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17 April 2014 12:48 pm ,
Vol. 344 ,
Officials last week revealed that the U.S. contribution to ITER could cost $3.9 billion by 2034—roughly four times the...
An experimental hepatitis B drug that looked safe in animal trials tragically killed five of 15 patients in 1993. Now,...
Using the two high-quality genomes that exist for Neandertals and Denisovans, researchers find clues to gene activity...
A new report from the Intergovernmental Panel on Climate Change (IPCC) concludes that humanity has done little to slow...
Astronomers have discovered an Earth-sized planet in the habitable zone of a red dwarf—a star cooler than the sun—500...
Three years ago, Jennifer Francis of Rutgers University proposed that a warming Arctic was altering the behavior of the...
- 17 April 2014 12:48 pm , Vol. 344 , #6181
- About Us
New Tributary to the River of Life
19 November 1998 7:30 pm
The cellular fountain of youth has another wellspring. In tomorrow's Science, biologists report the discovery of a second enzyme that can slow the aging of cells. The enzyme, called tankyrase, may prove useful for extending the lives of cultured cells grown to repair burned skin and other damaged tissue. Even more tantalizing, experts say, is that inhibitors of this new enzyme may be able to stop cancer in its tracks.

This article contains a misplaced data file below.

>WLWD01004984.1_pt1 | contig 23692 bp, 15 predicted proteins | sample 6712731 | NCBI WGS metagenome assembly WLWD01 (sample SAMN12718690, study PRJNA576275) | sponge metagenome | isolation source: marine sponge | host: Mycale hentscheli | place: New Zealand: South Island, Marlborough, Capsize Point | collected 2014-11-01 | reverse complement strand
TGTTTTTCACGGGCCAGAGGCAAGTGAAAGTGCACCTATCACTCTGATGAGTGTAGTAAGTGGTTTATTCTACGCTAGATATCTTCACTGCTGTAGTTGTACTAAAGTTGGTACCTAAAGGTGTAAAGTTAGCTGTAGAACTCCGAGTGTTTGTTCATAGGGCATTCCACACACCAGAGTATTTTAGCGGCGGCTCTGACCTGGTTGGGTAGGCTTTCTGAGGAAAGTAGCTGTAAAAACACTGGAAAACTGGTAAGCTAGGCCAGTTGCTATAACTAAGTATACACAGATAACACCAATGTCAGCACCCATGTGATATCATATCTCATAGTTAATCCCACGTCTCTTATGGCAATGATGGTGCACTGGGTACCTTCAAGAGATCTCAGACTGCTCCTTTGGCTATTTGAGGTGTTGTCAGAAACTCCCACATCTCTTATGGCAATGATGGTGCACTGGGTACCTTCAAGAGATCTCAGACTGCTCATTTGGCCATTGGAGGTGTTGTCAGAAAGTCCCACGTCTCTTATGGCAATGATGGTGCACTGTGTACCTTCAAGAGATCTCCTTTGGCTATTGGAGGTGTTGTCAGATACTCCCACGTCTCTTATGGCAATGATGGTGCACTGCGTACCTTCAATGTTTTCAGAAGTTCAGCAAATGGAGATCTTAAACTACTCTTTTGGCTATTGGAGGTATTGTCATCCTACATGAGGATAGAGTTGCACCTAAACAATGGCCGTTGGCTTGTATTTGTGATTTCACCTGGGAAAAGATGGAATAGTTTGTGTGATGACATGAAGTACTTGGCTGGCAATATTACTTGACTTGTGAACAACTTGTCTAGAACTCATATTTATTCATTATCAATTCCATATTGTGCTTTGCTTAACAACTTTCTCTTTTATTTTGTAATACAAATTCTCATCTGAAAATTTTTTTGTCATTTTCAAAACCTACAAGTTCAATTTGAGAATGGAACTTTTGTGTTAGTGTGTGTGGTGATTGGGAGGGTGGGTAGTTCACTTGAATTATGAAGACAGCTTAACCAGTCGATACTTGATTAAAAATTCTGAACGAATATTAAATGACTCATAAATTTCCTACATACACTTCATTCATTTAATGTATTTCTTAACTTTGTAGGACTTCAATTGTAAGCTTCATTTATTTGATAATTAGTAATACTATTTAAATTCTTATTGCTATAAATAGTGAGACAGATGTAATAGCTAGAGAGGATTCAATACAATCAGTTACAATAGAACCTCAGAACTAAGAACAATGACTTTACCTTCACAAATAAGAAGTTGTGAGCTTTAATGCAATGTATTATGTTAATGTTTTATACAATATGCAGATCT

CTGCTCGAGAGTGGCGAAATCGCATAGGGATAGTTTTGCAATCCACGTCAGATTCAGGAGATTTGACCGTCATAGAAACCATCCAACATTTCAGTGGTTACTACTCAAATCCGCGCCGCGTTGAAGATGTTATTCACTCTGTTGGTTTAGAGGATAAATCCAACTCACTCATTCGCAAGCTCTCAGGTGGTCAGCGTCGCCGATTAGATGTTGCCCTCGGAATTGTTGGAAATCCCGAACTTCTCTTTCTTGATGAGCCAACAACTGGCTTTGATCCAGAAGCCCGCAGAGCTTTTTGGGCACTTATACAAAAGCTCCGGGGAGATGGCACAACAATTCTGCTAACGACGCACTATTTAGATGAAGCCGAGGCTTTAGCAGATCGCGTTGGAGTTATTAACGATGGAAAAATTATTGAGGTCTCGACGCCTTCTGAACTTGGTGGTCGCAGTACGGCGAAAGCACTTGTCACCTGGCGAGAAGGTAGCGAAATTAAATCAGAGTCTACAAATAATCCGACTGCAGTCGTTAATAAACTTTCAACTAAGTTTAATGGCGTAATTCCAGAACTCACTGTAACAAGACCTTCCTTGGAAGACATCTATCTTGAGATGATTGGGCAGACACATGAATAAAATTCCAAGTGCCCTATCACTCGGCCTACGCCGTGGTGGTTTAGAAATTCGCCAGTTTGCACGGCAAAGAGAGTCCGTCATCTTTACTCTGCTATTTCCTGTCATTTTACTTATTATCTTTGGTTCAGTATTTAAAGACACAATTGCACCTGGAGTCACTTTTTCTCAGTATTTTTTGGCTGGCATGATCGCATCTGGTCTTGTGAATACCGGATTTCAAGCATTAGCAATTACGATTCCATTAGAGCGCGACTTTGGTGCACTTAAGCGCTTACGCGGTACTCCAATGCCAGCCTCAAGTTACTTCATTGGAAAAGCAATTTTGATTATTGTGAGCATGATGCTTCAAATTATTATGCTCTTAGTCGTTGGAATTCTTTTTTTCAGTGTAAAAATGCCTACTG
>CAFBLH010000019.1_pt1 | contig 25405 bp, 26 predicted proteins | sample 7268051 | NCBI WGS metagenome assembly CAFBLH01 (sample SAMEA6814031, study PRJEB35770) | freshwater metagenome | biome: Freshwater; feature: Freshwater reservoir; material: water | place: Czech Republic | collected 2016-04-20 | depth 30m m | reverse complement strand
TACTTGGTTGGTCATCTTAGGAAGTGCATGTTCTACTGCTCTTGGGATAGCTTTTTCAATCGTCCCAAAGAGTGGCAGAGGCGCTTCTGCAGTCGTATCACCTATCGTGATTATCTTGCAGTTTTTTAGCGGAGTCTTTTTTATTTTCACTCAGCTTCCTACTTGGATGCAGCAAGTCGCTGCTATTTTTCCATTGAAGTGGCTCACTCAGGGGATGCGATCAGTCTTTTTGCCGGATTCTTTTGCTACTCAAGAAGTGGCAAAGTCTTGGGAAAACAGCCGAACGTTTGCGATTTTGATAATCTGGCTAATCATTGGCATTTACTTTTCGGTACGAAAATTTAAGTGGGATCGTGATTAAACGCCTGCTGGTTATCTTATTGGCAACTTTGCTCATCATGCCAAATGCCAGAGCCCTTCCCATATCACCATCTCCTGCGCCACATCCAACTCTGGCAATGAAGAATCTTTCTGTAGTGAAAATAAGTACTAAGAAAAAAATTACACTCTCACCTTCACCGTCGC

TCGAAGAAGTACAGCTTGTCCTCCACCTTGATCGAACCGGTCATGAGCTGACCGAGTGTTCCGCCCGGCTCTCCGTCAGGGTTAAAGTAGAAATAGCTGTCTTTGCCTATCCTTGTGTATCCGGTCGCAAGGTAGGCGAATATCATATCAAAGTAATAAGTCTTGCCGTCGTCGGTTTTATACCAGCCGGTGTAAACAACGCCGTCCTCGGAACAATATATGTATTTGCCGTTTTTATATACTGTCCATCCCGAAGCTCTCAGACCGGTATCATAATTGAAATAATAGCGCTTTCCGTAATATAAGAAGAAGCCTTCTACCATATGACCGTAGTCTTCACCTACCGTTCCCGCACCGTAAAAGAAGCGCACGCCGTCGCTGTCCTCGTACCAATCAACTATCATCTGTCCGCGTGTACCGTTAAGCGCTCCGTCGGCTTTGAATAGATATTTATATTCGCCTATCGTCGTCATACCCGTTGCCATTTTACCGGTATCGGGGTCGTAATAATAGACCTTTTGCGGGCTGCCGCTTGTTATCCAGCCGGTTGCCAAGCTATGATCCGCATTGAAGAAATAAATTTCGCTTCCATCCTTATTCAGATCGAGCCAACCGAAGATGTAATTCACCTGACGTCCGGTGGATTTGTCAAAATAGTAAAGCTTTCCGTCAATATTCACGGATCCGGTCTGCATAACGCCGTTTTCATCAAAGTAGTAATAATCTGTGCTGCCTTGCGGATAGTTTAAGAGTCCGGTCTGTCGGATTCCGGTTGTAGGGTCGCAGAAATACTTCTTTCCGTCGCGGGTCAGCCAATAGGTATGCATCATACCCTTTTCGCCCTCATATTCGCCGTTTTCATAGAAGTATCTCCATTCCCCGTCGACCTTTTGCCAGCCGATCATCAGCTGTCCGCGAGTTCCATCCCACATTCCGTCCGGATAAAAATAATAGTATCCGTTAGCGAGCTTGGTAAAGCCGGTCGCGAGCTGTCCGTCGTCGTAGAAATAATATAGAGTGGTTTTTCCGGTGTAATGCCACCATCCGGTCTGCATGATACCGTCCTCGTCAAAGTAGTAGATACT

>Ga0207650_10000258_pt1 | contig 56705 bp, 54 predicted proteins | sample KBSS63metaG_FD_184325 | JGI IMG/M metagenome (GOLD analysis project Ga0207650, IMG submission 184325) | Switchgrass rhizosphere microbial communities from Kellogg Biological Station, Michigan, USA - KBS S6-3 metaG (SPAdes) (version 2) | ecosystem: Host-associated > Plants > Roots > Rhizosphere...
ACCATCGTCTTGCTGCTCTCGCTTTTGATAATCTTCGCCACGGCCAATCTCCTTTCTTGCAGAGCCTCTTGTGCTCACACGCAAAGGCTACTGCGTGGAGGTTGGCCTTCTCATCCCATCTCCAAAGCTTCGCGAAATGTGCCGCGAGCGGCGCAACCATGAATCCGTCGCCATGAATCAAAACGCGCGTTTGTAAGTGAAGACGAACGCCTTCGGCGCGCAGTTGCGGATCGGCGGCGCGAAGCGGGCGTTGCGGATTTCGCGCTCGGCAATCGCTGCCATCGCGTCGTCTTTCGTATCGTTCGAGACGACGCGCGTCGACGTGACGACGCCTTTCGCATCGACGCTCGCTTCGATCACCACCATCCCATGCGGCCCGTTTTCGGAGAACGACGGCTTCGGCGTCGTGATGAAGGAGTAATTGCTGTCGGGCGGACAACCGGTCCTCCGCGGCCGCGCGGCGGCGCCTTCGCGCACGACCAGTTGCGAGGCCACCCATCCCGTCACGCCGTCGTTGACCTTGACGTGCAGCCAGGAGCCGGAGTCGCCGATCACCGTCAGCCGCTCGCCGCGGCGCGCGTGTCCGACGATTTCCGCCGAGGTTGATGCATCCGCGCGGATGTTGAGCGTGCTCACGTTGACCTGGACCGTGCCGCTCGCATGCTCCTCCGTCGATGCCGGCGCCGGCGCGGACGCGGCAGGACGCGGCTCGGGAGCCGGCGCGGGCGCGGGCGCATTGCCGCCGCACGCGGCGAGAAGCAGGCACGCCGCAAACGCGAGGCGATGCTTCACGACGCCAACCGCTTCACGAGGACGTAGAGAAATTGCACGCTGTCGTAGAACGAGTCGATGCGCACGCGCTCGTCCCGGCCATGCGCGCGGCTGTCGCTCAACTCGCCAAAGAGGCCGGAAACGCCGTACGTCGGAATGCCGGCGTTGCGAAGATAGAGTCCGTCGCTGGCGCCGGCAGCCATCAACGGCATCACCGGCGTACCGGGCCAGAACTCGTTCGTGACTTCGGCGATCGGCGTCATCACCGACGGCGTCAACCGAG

Before now, researchers knew about only one enzyme, called telomerase, that could delay aging. Located at the ends of chromosomes, telomeres typically shorten with each cell division, until the end of the chromosome becomes so frayed that the cell dies. Telomerase adds back the lost DNA and keeps cancer cells, for example, forever young.
To search for new enzymes that could repair telomeres, the researchers--Susan Smith, Titia de Lange, and their colleagues at Rockefeller University in New York City--used a biochemical screen to find substances that interact with TRF1, a human protein known to bind to telomeres. Once they found tankyrase, they noticed that a section of tankyrase resembles an unusual enzyme called poly(adenosine diphosphate-ribose) polymerase (PARP), which aids in DNA repair. The team went on to show that tankyrase, like PARP, decorates itself and target proteins with chains of a molecule called ADP-ribose. Their evidence suggests tankyrase also modifies TRF1, causing it to let go of the DNA and permitting telomerase to extend the telomeres. Thus tankyrase seems to help keep cancer cells immortal.
The discovery "could open up a whole new field," says Tomas Lindahl, a biochemist with the Imperial Cancer Research Fund in London. De Lange cautions that they still need to demonstrate that what they see in their test tube studies occurs in living cells. And without knowing tankyrase's exact function, it's "too early to tell whether [the enzyme] is a good target for drug discovery," cautions telomere expert Calvin Harley of Geron Corp. in Menlo Park, California.